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Victims Of CIA Torture Notch Historic Victory In Legal Battle
Victims Of CIA Torture Notch Historic Victory In Legal Battle Victims Of CIA Torture Notch Historic Victory In Legal Battle

Victims Of CIA Torture Notch Historic Victory In Legal Battle

Think Progress
April 24, 2016


A lawsuit against two psychologists behind the CIA's torture program moved forward on Friday, when a judge decided he could not throw out the case.

"I don't think I have any other choice," said Senior Judge Justin Quackenbush, after rejecting the claim of the psychologists' lawyer that the two are immune from civil liability, according to the Huffington Post.

The lawsuit was first filed in a federal court in Spokane, Washington in October 2015 by Suleiman Abdullah Salim, a Tanzanian citizen, Mohamed Ahmed Ben Soud, a Libyan citizen, and the family of Gul Rahman, an Afghan citizen who froze to death at a secret CIA prison in Kabul. All three men allege that they were subject to some of the harshest physical and psychological torture methods while in CIA custody.

Psychologists James Mitchell and Bruce Jessen, the defendants in the case, were paid $81 million to help teach the CIA torture methods based on past experiments on dogs and were deeply involved in their implementation. The American Civil Liberties Union (ACLU), whose attorneys are representing the plaintiffs, noted the pair's involvement in a statement after the decision on Friday:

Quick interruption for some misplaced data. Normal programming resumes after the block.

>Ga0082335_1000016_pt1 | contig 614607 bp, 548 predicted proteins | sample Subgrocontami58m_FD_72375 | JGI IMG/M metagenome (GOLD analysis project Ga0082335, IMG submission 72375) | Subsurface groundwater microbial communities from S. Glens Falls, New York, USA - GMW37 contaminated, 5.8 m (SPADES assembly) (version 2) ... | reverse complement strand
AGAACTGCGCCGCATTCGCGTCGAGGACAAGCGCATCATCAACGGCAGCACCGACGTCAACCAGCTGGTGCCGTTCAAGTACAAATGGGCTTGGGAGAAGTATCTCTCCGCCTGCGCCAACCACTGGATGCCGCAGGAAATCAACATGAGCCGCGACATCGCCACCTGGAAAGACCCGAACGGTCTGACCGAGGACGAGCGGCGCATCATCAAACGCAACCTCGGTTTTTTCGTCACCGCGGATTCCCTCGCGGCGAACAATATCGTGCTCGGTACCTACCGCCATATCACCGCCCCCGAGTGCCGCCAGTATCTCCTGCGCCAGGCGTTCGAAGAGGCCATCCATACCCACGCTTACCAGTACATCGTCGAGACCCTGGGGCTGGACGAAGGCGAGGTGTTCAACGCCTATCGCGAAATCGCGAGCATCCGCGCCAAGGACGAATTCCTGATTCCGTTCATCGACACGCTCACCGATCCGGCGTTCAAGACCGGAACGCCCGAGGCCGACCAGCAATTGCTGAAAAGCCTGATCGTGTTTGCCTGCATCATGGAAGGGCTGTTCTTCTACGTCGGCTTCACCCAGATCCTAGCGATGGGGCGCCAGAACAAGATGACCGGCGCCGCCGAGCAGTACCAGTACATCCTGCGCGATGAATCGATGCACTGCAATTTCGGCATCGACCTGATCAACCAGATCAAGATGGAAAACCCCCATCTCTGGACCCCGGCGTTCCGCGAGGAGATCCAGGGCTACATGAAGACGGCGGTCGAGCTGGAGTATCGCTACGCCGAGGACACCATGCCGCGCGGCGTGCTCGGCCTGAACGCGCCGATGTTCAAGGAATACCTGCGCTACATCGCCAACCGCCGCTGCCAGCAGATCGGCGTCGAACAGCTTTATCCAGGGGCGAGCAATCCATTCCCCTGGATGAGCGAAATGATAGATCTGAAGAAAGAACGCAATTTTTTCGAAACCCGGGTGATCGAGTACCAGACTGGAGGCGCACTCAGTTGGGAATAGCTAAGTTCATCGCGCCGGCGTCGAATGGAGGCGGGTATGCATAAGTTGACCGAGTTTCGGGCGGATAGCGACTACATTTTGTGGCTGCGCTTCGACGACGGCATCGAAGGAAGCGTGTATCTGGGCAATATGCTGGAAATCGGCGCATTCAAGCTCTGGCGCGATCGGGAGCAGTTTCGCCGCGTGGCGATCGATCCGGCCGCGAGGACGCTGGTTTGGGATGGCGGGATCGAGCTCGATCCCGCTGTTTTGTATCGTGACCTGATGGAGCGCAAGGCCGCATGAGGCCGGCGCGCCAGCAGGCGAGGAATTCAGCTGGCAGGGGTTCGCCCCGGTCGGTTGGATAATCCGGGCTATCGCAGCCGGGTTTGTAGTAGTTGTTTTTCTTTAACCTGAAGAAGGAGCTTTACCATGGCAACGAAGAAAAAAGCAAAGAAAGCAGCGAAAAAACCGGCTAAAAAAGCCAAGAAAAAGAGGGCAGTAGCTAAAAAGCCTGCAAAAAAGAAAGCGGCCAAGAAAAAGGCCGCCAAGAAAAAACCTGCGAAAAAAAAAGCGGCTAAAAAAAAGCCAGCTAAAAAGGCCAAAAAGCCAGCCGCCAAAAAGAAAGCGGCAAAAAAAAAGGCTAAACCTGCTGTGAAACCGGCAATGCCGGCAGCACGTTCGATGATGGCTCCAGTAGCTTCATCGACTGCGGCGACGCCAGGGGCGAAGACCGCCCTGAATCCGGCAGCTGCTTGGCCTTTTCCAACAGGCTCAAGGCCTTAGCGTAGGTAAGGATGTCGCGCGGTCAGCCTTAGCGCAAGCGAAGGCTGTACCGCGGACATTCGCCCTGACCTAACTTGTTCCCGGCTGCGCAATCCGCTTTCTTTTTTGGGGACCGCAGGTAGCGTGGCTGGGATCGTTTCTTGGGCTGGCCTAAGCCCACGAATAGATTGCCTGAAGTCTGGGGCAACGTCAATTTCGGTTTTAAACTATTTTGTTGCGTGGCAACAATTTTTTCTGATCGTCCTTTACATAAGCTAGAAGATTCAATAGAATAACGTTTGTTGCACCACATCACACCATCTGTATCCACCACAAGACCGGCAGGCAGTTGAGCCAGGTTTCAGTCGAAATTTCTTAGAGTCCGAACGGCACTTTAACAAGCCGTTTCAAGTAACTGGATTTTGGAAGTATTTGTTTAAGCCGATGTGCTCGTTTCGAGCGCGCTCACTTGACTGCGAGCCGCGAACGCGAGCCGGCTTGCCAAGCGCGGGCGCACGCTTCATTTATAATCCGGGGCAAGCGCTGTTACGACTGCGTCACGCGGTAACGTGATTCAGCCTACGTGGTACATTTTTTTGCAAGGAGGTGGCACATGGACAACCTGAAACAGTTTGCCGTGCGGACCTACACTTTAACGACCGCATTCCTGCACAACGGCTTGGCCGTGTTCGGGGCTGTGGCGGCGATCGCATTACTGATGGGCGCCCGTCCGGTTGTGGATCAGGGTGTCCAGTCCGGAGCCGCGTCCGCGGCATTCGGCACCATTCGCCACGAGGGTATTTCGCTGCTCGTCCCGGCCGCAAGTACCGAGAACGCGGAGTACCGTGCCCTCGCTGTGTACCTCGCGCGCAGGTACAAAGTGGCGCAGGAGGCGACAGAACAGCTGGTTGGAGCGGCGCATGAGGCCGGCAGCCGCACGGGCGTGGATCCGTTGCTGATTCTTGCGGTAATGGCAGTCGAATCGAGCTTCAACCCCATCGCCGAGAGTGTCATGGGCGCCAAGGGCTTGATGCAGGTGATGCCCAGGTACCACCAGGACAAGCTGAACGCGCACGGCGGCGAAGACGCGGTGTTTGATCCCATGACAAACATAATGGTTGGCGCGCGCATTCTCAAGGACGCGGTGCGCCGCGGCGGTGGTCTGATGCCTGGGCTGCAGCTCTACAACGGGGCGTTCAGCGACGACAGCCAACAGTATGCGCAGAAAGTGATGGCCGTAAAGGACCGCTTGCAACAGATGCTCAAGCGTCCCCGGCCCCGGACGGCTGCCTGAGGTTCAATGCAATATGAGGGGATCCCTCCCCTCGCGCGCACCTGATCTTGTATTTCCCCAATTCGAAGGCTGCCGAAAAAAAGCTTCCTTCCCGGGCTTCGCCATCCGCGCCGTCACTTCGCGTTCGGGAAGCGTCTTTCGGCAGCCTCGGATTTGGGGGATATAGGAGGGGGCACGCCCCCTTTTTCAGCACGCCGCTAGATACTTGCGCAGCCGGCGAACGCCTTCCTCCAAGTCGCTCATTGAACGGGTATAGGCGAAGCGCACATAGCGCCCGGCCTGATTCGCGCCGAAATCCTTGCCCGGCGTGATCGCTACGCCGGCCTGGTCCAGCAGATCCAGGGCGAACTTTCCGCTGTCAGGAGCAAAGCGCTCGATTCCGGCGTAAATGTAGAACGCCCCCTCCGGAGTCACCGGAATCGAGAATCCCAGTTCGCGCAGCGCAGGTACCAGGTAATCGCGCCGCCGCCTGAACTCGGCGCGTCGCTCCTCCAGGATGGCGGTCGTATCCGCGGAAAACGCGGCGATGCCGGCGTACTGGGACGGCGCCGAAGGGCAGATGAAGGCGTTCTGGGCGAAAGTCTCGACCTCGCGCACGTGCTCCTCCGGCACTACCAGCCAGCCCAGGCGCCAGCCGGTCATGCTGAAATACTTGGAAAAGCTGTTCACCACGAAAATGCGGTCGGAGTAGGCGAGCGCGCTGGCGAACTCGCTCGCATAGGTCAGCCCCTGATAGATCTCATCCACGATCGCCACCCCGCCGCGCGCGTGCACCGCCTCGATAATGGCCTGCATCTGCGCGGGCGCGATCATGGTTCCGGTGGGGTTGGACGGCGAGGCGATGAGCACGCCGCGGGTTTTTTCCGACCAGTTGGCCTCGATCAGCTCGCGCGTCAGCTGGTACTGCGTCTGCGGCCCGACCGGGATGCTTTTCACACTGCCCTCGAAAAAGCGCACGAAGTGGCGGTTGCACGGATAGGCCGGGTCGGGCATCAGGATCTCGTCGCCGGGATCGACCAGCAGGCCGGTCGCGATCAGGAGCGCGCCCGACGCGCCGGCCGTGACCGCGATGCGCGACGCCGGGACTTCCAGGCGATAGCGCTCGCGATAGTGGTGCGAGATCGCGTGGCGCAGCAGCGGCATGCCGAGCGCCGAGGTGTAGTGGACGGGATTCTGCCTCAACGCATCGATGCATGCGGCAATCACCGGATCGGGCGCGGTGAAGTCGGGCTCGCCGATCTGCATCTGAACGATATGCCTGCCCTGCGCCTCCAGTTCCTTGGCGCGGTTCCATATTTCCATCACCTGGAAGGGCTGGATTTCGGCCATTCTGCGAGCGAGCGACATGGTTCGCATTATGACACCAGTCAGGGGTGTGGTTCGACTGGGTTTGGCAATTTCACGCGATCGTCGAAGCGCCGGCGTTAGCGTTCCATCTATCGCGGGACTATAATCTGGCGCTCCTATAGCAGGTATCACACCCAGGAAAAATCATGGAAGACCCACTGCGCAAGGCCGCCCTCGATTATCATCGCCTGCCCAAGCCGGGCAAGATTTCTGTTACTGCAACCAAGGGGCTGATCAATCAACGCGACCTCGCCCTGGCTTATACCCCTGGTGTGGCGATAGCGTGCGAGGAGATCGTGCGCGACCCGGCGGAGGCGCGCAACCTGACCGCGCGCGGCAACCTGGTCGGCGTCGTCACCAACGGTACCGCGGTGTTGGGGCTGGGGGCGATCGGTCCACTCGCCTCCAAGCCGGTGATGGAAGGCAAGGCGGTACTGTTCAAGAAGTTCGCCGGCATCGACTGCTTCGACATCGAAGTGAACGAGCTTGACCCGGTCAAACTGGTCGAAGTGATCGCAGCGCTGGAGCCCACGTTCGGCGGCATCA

The two men, who had previously worked for the U.S. military, designed the torture methods and performed illegal human experimentation on CIA prisoners to test and refine the program. They personally took part in torture sessions and oversaw the program's implementation for the CIA.

Torture methods devised by Mitchell and Jessen and inflicted on the three men include slamming them into walls, stuffing them inside coffin-like boxes, exposing them to extreme temperatures and ear-splitting levels of music, starving them, inflicting various kinds of water torture, depriving them of sleep for days, and chaining them in stress positions designed for pain and to keep them awake for days on end. The two victims who survived still suffer physically and psychologically from the effects of their torture.

This is the first time a case on the CIA's use of torture has gotten so far in the courts. A big reason for that is because it's harder to argue that classified information is at risk - since much of it was declassified in the Senate Select Committee for Intelligence report on the CIA's use of torture, over 500 pages of which was released in December 2014. The report confirmed that under former President George W. Bush, "interrogations of CIA detainees were brutal and far worse than the CIA represented to policymakers and others." The report also documented a variety of torture methods used on detainees, including waterboarding, sleep deprivation, threats made against detainees' families, physical beatings, rectal rehydration, ice baths, putting detainees in coffin-sized boxes, and other horrifying abuse.

Salim told the Guardian that while being tortured during his five years in custody, he couldn't sleep, eat, or smell. Today, he is back home in Tanzania, but he told the publication that "flashbacks come anytime, so much they make you crazy."

"This is a historic win in the fight to hold the people responsible for torture accountable for their despicable and unlawful actions," ACLU Staff Attorney Dror Ladin, who argued in court, said in a statement after the decision was made. "Thanks to this unprecedented ruling, CIA victims will be able to call their torturers to account in court for the first time."


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